Not just your win/loss record, but how well does your process support proposal creation and production? Proposal best practices and lessons learned are important enterprise assets that you should be capturing – and leveraging. After all, proposals offer hard and sometimes expensive lessons – and you should benefit from them every time.

Reviewing your internal proposal performance is one step to increasing your win probability. Ask yourself: how well did you handle team mobilization, task assignment, color team output, completion, and submission, etc.?

These are among the key focus areas for what did, and did not, go well.

Continue reading “Crunch Time is No Time for Reflection – How Effective is Your Proposal Process?” »

Be a Student of Your Customer

by Steve Anderson

Last May I wrote about the importance of understanding your customer’s organization in a potential service relationship, i.e., how will your customer interface with your organization as you perform work? It’s not only important to get this right to be an effective contractor, it’s essential to winning the work initially. Continue reading “Be a Student of Your Customer” »

Take a Fresh Look – This is Not Your Grandfather’s OTA

Even if you are on the right track, you will get run over if you just sit there (Will Rogers)
By Ed Harrington

Other Transaction Agreements (OTAs) have morphed over time since their inception to create opportunities that did not once exist for Government contractors. Originally intended to access “nontraditional” contractors, foster increased technology innovation, and expand the Defense industrial base, OTAs continue to evolve in their utility and application to US Government (USG) contracting. Continue reading “Take a Fresh Look – This is Not Your Grandfather’s OTA” »

Take a Critical Assessment of the Opportunity

Nothing is more expensive than a missed opportunity. Except, of course, pursuing the WRONG opportunity – that is a far costlier mistake.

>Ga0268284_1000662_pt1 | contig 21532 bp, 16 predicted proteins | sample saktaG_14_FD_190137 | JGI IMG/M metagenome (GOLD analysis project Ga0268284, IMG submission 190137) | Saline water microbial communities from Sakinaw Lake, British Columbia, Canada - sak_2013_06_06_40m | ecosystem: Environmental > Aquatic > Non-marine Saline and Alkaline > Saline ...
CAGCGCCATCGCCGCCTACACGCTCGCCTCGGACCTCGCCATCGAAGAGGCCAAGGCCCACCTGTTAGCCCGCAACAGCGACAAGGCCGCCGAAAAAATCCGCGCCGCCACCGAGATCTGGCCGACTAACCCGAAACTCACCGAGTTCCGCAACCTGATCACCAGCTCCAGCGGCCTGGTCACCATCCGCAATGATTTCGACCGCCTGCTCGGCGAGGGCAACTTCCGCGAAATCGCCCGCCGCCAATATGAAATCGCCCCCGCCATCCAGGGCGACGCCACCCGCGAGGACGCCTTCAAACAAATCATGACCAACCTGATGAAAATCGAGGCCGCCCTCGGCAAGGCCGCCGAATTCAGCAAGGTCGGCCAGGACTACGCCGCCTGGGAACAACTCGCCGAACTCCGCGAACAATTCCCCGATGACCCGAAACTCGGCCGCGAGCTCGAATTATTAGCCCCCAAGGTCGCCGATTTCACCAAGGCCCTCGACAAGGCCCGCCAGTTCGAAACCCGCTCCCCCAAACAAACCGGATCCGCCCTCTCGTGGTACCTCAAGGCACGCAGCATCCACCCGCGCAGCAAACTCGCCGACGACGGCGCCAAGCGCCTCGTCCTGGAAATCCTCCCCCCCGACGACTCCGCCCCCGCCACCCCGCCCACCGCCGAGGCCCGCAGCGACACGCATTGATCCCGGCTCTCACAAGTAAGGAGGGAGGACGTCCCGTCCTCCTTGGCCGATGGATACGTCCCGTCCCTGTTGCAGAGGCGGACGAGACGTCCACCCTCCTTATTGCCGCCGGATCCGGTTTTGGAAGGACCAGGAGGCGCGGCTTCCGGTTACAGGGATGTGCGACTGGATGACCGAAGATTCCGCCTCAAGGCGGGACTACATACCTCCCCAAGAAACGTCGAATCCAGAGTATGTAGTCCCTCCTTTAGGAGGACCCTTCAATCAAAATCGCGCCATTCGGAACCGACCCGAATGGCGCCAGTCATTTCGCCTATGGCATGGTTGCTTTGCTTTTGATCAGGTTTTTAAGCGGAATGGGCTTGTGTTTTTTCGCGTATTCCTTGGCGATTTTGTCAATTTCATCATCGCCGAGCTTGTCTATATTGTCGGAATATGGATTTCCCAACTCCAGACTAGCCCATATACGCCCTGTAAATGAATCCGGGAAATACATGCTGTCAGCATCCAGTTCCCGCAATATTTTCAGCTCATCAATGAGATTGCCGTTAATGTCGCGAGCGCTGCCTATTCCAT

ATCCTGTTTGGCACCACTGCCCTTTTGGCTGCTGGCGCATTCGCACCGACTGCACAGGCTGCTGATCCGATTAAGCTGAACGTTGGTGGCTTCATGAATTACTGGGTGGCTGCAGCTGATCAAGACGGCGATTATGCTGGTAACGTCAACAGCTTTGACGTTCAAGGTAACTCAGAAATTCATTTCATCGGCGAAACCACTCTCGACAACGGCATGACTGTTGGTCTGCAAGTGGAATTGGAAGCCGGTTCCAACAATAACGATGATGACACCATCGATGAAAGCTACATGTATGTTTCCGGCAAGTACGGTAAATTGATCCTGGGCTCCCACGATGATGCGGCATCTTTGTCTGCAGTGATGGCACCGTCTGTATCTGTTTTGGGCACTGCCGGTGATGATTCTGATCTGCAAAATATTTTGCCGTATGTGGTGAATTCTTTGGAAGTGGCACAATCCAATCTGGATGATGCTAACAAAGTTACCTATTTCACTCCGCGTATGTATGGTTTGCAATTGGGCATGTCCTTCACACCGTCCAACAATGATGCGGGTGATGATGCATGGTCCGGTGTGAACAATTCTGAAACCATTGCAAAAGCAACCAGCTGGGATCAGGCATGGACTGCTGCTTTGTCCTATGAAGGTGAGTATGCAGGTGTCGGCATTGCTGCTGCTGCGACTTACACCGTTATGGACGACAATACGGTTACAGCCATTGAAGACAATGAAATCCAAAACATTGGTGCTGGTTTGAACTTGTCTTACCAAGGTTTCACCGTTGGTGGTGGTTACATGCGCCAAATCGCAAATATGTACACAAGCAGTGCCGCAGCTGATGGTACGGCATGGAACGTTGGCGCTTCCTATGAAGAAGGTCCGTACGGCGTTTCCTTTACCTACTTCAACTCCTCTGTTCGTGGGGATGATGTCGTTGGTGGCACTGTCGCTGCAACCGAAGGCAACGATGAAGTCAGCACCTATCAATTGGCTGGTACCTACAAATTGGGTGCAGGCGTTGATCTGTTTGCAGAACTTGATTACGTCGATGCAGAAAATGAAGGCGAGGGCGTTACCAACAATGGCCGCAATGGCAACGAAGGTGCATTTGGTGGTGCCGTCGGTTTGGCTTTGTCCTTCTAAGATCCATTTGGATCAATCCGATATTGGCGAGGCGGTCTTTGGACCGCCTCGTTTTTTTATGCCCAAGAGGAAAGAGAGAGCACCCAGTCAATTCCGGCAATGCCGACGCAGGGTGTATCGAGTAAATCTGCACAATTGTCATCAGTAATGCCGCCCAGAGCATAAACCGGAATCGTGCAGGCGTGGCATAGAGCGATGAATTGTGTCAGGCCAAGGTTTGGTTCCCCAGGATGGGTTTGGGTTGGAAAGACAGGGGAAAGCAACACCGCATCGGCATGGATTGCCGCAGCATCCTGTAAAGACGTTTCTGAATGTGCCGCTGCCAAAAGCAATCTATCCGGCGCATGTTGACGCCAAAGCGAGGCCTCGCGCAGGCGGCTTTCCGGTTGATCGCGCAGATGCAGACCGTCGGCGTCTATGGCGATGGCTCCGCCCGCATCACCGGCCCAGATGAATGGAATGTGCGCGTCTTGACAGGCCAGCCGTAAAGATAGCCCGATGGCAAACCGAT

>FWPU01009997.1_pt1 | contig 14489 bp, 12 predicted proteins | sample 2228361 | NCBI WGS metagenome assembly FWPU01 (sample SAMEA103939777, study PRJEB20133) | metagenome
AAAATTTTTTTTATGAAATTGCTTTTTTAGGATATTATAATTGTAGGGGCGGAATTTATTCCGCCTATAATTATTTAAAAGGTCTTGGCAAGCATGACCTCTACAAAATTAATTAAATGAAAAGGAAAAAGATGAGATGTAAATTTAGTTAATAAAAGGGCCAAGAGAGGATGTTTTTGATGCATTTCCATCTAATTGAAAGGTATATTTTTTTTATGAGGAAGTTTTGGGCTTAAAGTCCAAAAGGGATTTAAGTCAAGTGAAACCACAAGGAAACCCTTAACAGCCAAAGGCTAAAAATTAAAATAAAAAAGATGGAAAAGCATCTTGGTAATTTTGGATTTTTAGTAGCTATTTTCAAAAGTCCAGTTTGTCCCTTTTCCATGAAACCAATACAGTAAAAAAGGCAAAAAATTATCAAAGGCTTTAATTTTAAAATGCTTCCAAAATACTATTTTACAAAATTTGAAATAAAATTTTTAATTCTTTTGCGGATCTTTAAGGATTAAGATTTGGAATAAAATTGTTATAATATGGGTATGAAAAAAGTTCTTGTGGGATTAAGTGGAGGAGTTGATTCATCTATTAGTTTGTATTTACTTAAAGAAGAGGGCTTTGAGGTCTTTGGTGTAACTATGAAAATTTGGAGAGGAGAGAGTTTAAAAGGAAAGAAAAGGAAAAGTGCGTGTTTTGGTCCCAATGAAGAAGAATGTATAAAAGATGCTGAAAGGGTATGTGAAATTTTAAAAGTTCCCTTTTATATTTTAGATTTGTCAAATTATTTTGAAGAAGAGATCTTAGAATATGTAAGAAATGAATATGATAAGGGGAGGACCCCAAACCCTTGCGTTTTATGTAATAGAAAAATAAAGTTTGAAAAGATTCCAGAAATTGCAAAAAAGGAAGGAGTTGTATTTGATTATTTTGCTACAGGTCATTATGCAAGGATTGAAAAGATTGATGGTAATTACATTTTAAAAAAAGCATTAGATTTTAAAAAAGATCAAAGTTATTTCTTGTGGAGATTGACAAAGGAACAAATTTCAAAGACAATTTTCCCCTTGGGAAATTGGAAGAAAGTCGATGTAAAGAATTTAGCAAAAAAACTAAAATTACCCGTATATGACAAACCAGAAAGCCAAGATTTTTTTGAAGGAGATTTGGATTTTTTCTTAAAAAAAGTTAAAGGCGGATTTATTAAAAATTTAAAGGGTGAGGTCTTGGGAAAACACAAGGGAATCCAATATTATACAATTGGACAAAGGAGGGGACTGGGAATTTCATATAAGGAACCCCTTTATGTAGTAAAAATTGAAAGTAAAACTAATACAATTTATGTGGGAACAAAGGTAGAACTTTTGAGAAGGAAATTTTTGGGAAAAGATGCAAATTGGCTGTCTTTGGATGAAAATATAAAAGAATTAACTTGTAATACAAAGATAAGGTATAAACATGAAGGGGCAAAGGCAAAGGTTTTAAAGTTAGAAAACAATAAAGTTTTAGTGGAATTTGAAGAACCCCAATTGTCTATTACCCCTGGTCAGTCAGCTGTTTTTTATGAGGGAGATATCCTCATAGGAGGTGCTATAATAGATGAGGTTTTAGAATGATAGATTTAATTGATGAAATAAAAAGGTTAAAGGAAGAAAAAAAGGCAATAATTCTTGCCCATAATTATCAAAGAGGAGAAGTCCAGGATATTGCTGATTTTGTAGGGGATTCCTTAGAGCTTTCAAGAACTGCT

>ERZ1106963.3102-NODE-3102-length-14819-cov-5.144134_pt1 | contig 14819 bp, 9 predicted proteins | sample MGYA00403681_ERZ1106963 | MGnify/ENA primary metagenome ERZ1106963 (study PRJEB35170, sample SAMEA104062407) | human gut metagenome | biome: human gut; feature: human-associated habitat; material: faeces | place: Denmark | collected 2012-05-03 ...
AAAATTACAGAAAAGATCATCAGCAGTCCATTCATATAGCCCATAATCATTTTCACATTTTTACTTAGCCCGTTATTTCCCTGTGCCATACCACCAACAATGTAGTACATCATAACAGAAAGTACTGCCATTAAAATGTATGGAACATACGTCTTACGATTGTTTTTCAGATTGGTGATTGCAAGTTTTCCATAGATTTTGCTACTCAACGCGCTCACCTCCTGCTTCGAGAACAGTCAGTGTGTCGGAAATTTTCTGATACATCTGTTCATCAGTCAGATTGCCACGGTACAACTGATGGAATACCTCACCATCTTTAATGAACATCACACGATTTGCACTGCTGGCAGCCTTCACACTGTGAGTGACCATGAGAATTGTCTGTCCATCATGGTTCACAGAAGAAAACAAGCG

Recognizing which opportunities to pass on is as important a skill as any in your business development (BD) approach. Unfortunately, it is common practice to sift through opportunity announcements looking for requirement descriptions that most closely align with organizational capabilities. I say “unfortunate” because this path usually leads to writing many proposals pursuing opportunities with a low probability of win (Pwin). Without a proper assessment, Pwin is unknown (at best) AND often falsely assumed to be high based solely on the alignment of organizational ability with the published requirements. Ability to meet the job requirements is where many assessments start, but it’s much more important to know IF you can win. Continue reading “Take a Critical Assessment of the Opportunity” »

“We’ll Worry About That Later If We Win”

We have all felt the intense pressure of a proposal deadline, when we will do just about anything to get a proposal submitted on time. Every requirement and statement of work item outlined in the RFP must be met for the proposal to be acceptable to the customer. During these times of high stress, it is tempting to say, “Just tell them we can do it – we’ll worry about that later if we win,” even if you have no capability or experience in a critical area. Trying to develop a new capability while under contract to deliver it is much like building an airplane in the air — risky business! Continue reading ““We’ll Worry About That Later If We Win”” »